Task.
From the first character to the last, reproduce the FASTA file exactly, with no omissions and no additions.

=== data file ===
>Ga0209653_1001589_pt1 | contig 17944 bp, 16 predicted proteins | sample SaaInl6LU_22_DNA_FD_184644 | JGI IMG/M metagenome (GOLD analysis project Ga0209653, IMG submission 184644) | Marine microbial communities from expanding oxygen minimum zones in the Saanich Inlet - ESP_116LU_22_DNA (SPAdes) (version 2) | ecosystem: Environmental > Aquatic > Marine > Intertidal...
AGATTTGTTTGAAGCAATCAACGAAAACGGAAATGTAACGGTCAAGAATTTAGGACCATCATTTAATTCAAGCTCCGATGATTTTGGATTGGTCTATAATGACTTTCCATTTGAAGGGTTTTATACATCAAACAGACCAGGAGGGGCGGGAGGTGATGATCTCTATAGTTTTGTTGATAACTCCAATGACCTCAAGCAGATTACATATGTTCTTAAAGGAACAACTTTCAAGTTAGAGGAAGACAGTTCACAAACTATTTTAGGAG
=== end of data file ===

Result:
>Ga0209653_1001589_pt1 | contig 17944 bp, 16 predicted proteins | sample SaaInl6LU_22_DNA_FD_184644 | JGI IMG/M metagenome (GOLD analysis project Ga0209653, IMG submission 184644) | Marine microbial communities from expanding oxygen minimum zones in the Saanich Inlet - ESP_116LU_22_DNA (SPAdes) (version 2) | ecosystem: Environmental > Aquatic > Marine > Intertidal...
AGATTTGTTTGAAGCAATCAACGAAAACGGAAATGTAACGGTCAAGAATTTAGGACCATCATTTAATTCAAGCTCCGATGATTTTGGATTGGTCTATAATGACTTTCCATTTGAAGGGTTTTATACATCAAACAGACCAGGAGGGGCGGGAGGTGATGATCTCTATAGTTTTGTTGATAACTCCAATGACCTCAAGCAGATTACATATGTTCTTAAAGGAACAACTTTCAAGTTAGAGGAAGACAGTTCACAAACTATTTTAGGAG